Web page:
• Posts: 7367
Re: Practice methods for an intermediate-advanced beginner
Reply #11 on: August 30, 2023, 12:25:30 AM
Also learning 10 pieces well vs 1 piece mediocre is pretty much always better for the developing pianist.

Nothing wrong with studying "difficult" works you enjoy but put them in a less focused part of your study regime. That is easier said than done as it is very tempting to work on these pieces obsessively.
"The biggest risk in life is to take no risk at all."
www.pianovision.com

Offline ego0720

  • PS Silver Member
  • Full Member
  • ***
  • Posts: 103
Re: Practice methods for an intermediate-advanced beginner
Reply #12 on: August 31, 2023, 10:51:39 AM
https://www.pianostreet.com/smf/index.php?topic=70198.0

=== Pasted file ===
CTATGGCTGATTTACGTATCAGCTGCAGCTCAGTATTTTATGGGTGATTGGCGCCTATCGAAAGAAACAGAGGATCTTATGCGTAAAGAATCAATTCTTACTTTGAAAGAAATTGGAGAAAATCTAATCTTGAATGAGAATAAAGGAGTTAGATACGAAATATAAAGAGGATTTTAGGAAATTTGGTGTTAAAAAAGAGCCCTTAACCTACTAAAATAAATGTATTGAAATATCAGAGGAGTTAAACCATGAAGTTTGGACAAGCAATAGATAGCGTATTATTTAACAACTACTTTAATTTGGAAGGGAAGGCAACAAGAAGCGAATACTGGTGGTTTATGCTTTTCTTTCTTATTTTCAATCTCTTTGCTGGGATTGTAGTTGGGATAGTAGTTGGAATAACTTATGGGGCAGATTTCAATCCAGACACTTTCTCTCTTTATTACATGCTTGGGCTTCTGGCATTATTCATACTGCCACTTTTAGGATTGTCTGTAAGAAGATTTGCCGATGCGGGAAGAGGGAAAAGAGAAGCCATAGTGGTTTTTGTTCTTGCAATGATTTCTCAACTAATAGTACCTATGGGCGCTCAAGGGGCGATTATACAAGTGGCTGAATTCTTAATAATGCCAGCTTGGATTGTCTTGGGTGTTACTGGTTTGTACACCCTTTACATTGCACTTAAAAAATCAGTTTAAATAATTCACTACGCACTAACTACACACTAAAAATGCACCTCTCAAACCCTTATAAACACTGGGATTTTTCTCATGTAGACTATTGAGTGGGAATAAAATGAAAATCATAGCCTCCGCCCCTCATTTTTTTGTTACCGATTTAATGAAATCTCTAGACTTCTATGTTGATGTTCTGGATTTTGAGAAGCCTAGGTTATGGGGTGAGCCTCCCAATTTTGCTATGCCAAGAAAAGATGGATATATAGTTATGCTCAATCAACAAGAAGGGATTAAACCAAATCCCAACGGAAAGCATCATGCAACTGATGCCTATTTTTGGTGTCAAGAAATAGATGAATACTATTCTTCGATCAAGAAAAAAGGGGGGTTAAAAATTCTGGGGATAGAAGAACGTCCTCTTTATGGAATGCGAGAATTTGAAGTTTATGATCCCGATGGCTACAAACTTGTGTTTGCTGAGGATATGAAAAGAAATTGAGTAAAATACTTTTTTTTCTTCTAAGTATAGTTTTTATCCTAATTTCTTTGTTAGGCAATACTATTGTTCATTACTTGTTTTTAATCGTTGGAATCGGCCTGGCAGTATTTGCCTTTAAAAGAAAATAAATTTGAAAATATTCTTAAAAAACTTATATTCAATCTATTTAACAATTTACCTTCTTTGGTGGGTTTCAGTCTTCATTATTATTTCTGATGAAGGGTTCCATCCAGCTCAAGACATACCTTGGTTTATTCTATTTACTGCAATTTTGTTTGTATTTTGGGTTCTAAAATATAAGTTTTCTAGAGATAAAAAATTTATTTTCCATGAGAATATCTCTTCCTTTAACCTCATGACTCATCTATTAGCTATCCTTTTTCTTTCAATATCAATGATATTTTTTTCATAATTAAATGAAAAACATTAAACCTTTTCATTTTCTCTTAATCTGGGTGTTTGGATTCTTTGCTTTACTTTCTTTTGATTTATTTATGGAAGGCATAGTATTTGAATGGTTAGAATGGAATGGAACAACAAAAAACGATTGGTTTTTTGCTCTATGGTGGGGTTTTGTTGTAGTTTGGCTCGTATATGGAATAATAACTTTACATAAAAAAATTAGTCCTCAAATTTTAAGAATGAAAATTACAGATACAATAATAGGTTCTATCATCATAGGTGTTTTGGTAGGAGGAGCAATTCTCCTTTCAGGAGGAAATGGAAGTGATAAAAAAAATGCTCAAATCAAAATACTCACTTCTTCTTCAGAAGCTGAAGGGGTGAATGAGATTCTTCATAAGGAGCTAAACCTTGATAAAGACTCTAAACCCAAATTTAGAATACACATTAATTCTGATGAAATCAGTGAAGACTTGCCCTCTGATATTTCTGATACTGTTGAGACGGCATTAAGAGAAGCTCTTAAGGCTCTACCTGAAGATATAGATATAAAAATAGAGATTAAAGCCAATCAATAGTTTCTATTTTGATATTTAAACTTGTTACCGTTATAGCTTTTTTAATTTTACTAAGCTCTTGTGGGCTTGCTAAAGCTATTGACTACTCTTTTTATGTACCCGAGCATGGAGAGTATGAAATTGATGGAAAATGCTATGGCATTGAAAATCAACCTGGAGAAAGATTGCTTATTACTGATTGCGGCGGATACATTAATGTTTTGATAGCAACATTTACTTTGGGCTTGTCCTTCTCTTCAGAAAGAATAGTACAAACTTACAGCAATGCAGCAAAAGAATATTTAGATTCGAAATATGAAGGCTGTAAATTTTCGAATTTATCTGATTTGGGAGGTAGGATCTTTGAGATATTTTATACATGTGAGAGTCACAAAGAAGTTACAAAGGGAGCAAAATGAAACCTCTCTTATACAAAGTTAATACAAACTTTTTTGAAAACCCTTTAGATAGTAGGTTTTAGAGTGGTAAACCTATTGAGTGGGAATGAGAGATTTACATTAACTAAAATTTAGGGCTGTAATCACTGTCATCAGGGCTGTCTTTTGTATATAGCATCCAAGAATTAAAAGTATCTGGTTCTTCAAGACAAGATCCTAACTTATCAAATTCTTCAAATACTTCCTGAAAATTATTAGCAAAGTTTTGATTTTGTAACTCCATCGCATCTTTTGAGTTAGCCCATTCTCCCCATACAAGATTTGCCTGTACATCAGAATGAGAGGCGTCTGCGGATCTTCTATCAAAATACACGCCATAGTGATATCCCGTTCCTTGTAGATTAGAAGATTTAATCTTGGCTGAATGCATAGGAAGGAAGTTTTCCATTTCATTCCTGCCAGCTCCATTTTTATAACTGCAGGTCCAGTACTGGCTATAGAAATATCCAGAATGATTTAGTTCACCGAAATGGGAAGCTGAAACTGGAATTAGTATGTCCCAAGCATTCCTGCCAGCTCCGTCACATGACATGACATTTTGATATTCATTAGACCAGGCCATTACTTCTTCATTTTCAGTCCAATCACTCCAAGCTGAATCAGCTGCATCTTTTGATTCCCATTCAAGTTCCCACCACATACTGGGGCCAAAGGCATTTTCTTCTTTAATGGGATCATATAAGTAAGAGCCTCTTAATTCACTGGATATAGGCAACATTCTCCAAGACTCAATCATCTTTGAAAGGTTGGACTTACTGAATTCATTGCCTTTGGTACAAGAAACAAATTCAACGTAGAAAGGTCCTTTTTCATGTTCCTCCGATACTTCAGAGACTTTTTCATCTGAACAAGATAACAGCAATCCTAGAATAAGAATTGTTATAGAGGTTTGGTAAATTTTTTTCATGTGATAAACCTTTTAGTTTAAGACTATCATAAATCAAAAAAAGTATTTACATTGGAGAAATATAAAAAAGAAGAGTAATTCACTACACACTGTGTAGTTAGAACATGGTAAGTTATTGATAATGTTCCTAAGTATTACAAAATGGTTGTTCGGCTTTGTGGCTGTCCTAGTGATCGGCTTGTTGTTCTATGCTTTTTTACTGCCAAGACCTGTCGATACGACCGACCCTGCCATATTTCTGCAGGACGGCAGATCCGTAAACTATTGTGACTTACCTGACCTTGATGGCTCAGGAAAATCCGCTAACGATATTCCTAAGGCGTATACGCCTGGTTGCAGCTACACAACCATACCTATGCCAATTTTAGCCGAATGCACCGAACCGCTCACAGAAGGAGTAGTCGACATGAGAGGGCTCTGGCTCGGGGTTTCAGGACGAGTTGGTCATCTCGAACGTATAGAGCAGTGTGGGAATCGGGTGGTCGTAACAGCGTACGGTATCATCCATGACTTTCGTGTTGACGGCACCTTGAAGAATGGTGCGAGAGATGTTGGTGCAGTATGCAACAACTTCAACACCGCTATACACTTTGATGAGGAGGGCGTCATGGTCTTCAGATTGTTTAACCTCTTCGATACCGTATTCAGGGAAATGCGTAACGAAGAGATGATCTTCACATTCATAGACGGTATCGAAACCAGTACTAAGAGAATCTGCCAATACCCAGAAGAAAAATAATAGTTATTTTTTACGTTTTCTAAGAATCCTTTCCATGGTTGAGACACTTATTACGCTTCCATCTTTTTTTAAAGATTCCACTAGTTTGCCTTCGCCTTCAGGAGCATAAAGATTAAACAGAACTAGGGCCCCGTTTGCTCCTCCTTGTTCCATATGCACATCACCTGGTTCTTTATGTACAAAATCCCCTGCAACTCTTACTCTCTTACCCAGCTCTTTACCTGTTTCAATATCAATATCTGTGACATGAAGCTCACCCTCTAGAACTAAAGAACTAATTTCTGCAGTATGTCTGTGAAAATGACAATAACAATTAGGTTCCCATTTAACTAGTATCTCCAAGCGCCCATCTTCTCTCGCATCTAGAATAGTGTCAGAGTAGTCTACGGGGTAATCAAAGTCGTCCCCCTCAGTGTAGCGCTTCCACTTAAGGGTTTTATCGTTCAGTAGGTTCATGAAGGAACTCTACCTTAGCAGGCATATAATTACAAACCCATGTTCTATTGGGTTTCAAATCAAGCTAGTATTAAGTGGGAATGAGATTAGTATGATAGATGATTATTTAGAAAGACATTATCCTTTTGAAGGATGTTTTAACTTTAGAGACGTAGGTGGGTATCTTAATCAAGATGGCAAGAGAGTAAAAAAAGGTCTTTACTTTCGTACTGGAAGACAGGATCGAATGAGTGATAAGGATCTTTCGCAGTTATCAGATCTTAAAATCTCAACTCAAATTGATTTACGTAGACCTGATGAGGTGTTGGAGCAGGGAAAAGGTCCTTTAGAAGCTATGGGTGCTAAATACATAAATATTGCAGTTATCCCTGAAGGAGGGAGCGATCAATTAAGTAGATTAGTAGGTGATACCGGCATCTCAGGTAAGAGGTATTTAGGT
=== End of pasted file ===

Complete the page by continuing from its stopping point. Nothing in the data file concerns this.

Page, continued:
Read this user. Not shaming anyone. It offers a perspective.

Offline geopianoincanada

  • PS Silver Member
  • Jr. Member
  • ***
  • Posts: 69
Re: Practice methods for an intermediate-advanced beginner
Reply #13 on: August 31, 2023, 03:34:27 PM
While much on social media and YouTube can be absolute rubbish, there is one young piano teacher who has posted some wonderfully informative videos. She posts under the Youtube handle "PianoTV". I'd recommend watching some of her material and glean what you need from what she says.
 

Logo light pianostreet.com - the website for classical pianists, piano teachers, students and piano music enthusiasts.

Subscribe for unlimited access

Sign up

Follow us

Piano Street Digicert